Poland sentences activist for assisting woman to get abortion
A Polish court has sentenced pro-abortion activist Justyna Wydrzynska to eight months of community service for illegally helping another woman get an abortion, but the European Commission and Parliament have remained tight-lipped.
While Polish abortion laws are among the strictest in Europe, Wydrzynska is probably the first person tried for aiding a pregnant woman. The activist is a co-founder of the Polish activist group Abortion Dream Team, which campaigns against stigmatising abortion in Poland and facilitates access to the procedure.
Wydrzyńska provided the pills to a woman named Ania, who was married to “an abusive man” who had threatened to report her for kidnapping if she travelled to Germany with her three-year-old son to get an abortion.
“I did not do that on my own initiative, as I do not distribute abortion pills. I knew Ania was desperate, and I had a few pills for my private use,” she said in court, according to the Abortion Dream Team’s website.
Ania’s partner reported her to the police, who then confiscated the pills. She subsequently had a miscarriage, according to reports.
Like Ania, the sentenced activist said she had also experienced domestic violence and sought an abortion “to protect herself and her three children.”
“I did not want to live in a world where any woman lacks access to reliable information and simple support,” she said, noting that her abortion became her motivation to break the taboo.
In her view, her human rights are being thwarted. She cited several international and foreign non-governmental organisations, including Amnesty International and Helsinki Foundation for Human Rights, that either expressed their support for Wydrzyńska or simply said that she should not have been charged for what she had done.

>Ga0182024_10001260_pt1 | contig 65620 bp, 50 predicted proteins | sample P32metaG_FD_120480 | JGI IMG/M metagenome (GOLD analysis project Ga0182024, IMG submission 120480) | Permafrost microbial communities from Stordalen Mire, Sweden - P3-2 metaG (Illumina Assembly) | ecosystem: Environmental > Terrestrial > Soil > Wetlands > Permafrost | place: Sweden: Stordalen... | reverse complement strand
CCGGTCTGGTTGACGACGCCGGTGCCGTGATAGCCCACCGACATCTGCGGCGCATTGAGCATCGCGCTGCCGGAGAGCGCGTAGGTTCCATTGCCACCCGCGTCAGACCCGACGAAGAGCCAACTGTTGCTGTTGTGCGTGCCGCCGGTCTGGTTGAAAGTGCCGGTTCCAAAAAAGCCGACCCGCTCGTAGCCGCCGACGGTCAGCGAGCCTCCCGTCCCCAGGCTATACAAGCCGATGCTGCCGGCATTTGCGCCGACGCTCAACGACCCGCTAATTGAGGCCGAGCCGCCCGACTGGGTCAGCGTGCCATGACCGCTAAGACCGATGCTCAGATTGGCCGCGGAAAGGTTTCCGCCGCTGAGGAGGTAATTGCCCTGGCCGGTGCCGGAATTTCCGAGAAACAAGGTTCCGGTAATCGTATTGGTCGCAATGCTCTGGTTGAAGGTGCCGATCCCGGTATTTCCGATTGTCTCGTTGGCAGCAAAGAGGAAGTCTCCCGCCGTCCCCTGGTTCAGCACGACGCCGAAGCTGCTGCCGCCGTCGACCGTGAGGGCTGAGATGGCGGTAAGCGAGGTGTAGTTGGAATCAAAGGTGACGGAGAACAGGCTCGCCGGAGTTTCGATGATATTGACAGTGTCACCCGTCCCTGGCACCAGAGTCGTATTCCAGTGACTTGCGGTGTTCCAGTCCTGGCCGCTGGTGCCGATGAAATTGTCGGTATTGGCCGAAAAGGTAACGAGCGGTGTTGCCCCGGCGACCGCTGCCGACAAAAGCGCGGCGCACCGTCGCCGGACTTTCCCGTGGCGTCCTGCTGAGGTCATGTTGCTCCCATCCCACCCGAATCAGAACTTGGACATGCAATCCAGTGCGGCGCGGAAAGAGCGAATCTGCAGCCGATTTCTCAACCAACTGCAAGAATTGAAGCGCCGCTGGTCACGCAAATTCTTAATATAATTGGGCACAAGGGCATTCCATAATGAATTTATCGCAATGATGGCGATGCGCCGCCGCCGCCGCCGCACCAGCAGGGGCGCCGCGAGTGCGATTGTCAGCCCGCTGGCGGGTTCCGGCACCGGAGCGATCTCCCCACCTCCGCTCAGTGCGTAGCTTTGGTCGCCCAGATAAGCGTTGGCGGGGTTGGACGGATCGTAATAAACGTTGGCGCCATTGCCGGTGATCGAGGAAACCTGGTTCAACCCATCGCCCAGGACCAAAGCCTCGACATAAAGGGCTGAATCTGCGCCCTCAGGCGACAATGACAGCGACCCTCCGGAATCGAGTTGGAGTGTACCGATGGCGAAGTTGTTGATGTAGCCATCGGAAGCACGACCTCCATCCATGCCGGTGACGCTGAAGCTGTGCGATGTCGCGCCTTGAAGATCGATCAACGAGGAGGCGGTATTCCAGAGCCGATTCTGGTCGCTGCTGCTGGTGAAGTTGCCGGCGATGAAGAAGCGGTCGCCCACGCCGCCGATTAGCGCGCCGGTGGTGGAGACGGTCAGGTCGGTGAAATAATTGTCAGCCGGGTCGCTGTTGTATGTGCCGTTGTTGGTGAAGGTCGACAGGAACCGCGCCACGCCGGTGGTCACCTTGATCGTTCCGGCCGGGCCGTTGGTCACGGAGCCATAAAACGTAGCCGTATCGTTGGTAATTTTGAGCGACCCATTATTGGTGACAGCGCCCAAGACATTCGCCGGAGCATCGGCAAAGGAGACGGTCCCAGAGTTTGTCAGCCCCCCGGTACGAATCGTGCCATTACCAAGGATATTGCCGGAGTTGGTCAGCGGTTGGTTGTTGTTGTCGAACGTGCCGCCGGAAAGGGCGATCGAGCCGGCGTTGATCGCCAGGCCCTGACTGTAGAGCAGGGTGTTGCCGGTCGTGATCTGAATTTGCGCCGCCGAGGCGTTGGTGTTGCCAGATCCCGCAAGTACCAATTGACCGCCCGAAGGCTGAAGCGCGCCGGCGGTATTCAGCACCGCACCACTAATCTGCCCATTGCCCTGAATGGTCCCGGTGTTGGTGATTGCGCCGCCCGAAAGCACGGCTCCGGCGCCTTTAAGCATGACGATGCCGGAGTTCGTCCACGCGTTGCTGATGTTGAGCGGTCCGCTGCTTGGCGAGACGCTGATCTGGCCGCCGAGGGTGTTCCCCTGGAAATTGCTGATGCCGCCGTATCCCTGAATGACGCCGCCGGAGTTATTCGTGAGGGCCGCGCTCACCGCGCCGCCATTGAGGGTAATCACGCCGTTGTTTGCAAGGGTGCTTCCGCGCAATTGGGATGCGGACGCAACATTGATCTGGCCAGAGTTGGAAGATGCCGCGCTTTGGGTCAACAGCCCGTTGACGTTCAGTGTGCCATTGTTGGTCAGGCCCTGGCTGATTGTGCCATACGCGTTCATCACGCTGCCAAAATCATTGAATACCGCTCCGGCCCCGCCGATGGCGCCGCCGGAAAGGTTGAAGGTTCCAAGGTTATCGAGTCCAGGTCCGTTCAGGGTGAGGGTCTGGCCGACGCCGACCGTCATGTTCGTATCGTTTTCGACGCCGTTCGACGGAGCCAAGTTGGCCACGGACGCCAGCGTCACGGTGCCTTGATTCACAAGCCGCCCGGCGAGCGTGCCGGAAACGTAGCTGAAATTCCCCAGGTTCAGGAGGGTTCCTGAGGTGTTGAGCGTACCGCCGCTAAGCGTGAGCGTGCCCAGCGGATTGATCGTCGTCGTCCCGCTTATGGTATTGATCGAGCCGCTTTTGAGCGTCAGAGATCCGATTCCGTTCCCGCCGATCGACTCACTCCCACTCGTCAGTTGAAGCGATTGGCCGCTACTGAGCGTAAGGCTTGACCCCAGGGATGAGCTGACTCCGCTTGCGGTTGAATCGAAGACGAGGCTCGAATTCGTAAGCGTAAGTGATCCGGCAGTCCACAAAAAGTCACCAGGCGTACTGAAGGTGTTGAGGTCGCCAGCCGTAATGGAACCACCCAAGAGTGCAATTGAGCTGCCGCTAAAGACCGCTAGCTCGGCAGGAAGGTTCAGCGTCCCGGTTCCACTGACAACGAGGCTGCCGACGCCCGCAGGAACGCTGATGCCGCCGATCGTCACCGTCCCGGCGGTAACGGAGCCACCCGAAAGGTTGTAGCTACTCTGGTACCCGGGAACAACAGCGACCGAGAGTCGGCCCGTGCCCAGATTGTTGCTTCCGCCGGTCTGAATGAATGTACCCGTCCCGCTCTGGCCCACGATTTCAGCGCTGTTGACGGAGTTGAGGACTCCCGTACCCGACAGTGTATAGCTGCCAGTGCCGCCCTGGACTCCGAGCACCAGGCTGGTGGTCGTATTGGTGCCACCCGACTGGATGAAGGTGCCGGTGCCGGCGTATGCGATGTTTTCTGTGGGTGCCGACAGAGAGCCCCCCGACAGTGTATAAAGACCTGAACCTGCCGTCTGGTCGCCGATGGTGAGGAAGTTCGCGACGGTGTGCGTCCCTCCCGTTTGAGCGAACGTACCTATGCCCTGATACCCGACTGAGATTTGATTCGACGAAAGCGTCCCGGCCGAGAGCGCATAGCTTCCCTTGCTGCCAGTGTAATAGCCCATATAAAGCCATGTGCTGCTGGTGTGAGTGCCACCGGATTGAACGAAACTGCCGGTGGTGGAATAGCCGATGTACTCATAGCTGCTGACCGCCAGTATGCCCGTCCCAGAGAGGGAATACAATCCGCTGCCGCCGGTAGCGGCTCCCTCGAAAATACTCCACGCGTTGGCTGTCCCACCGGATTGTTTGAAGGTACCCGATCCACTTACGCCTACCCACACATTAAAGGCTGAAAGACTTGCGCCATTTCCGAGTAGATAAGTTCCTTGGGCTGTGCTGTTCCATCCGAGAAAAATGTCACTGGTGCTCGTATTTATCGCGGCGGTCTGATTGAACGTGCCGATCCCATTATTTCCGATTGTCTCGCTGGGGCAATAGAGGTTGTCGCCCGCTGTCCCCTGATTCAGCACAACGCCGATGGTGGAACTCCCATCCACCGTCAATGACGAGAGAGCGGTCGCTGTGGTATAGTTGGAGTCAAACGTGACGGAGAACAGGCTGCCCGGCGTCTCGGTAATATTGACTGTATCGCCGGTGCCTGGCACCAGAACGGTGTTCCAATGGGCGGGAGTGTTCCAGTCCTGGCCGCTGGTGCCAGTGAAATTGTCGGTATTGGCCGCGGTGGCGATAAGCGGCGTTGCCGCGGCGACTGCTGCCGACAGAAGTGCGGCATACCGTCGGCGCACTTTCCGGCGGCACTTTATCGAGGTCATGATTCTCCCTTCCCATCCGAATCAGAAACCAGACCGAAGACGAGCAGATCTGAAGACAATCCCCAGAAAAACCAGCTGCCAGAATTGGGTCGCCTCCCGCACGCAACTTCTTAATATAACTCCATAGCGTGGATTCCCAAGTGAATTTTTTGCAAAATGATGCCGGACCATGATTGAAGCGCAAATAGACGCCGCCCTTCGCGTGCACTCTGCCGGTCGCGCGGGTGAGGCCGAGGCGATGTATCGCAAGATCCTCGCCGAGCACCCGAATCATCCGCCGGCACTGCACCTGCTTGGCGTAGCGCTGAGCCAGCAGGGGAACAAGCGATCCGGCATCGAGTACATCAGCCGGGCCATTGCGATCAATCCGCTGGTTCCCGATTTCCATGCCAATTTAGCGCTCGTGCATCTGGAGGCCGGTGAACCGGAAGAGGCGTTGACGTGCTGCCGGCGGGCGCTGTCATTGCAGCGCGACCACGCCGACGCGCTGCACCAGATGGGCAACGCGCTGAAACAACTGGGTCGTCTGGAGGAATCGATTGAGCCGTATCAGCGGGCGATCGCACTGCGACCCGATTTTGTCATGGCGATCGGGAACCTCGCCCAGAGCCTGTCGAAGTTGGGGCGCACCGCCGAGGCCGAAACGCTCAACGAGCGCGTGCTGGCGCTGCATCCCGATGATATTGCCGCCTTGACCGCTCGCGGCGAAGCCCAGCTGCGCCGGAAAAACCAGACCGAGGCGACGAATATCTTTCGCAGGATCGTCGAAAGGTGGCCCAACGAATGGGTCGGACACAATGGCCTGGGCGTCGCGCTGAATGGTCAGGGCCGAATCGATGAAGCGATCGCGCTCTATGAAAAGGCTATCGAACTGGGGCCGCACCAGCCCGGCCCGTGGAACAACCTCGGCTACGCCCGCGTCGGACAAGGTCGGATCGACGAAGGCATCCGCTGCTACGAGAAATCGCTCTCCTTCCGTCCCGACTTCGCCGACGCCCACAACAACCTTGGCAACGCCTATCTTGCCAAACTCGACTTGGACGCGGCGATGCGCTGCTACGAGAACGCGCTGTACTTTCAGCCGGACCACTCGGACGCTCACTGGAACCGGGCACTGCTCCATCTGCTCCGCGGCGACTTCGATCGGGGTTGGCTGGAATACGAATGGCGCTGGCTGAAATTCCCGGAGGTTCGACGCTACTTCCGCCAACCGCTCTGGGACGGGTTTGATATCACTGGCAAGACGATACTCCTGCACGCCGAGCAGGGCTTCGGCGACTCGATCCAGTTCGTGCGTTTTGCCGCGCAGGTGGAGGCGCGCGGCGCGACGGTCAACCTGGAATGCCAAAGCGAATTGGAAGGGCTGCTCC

Wydrzyńska’s lawyer called for an acquittal, while the ultra-orthodox Catholic legal group Ordo Iuris, which also took part in the trial, said she should receive a suspended jail term.
During the court session, protesters gathered outside the court in Warsaw holding Jak Justyna (Like Justyna) banners.
The ruling Law and Justice party (PiS, ECR) has pledged to tighten the already restrictive abortion law since coming to power in 2015.
In October 2020, the Constitutional Tribunal, which the Commission and the EU Court of Justice decided is largely controlled by the government, ruled that it was unconstitutional for women to terminate pregnancies in cases of foetal abnormalities. The ruling sparked large protests in Polish cities.
Since then, abortion in Poland has been allowed only in cases of rape or incest or when the pregnancy endangers the mother’s health. Malta is the only other member state with stricter abortion laws.
EU Parliament, Commission remain silent
The European Commission and European Parliament President stated they would not comment on the Polish court’s landmark decision, EURACTIV.com reported on Wednesday.
“We do not comment on individual cases,” the Commission spokesperson Christian Wigand told journalists on Wednesday. “Abortion and rights legislation is a member state competence,” he added.
An official source from Metsola’s office told EURACTIV: “We will not comment on this.”
Metsola, who is Maltese, has faced pressure to clarify her positions on abortion, being a member of the Maltese Nationalist Party, which takes a strong anti-abortion stance in a member state which criminalises the procedure in all cases, even if the mother’s life is in danger.
“President Metsola stated in the very beginning that she would present the majority of the European Parliament and that she will stand for that. The majority of the European Parliament is that women should have the right to safe and legal abortion, so I expect her to just conduct that point of view,” commented Renew Europe MEP Samira Rafaela.